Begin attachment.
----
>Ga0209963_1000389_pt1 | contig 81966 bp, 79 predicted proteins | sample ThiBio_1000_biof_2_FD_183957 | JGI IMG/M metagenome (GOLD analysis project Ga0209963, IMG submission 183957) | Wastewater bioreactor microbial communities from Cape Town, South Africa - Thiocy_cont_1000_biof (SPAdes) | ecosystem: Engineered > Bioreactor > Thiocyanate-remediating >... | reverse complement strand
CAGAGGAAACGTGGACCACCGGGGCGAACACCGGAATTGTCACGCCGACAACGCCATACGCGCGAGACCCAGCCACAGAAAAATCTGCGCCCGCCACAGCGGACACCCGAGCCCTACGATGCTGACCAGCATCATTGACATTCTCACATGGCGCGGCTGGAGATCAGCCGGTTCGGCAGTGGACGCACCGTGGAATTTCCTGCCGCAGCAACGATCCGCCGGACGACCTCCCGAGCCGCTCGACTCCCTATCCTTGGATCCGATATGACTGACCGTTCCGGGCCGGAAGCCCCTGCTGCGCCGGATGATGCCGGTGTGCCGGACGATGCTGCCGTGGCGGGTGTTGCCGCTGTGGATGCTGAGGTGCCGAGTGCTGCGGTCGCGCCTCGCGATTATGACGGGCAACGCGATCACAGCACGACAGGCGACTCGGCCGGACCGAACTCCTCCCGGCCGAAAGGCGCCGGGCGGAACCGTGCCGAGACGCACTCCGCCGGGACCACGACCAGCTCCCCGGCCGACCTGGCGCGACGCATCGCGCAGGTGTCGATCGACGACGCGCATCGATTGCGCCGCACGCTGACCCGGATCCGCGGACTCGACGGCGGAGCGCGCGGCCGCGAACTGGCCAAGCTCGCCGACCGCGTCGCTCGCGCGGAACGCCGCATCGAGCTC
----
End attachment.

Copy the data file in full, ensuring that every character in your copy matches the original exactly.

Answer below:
>Ga0209963_1000389_pt1 | contig 81966 bp, 79 predicted proteins | sample ThiBio_1000_biof_2_FD_183957 | JGI IMG/M metagenome (GOLD analysis project Ga0209963, IMG submission 183957) | Wastewater bioreactor microbial communities from Cape Town, South Africa - Thiocy_cont_1000_biof (SPAdes) | ecosystem: Engineered > Bioreactor > Thiocyanate-remediating >... | reverse complement strand
CAGAGGAAACGTGGACCACCGGGGCGAACACCGGAATTGTCACGCCGACAACGCCATACGCGCGAGACCCAGCCACAGAAAAATCTGCGCCCGCCACAGCGGACACCCGAGCCCTACGATGCTGACCAGCATCATTGACATTCTCACATGGCGCGGCTGGAGATCAGCCGGTTCGGCAGTGGACGCACCGTGGAATTTCCTGCCGCAGCAACGATCCGCCGGACGACCTCCCGAGCCGCTCGACTCCCTATCCTTGGATCCGATATGACTGACCGTTCCGGGCCGGAAGCCCCTGCTGCGCCGGATGATGCCGGTGTGCCGGACGATGCTGCCGTGGCGGGTGTTGCCGCTGTGGATGCTGAGGTGCCGAGTGCTGCGGTCGCGCCTCGCGATTATGACGGGCAACGCGATCACAGCACGACAGGCGACTCGGCCGGACCGAACTCCTCCCGGCCGAAAGGCGCCGGGCGGAACCGTGCCGAGACGCACTCCGCCGGGACCACGACCAGCTCCCCGGCCGACCTGGCGCGACGCATCGCGCAGGTGTCGATCGACGACGCGCATCGATTGCGCCGCACGCTGACCCGGATCCGCGGACTCGACGGCGGAGCGCGCGGCCGCGAACTGGCCAAGCTCGCCGACCGCGTCGCTCGCGCGGAACGCCGCATCGAGCTC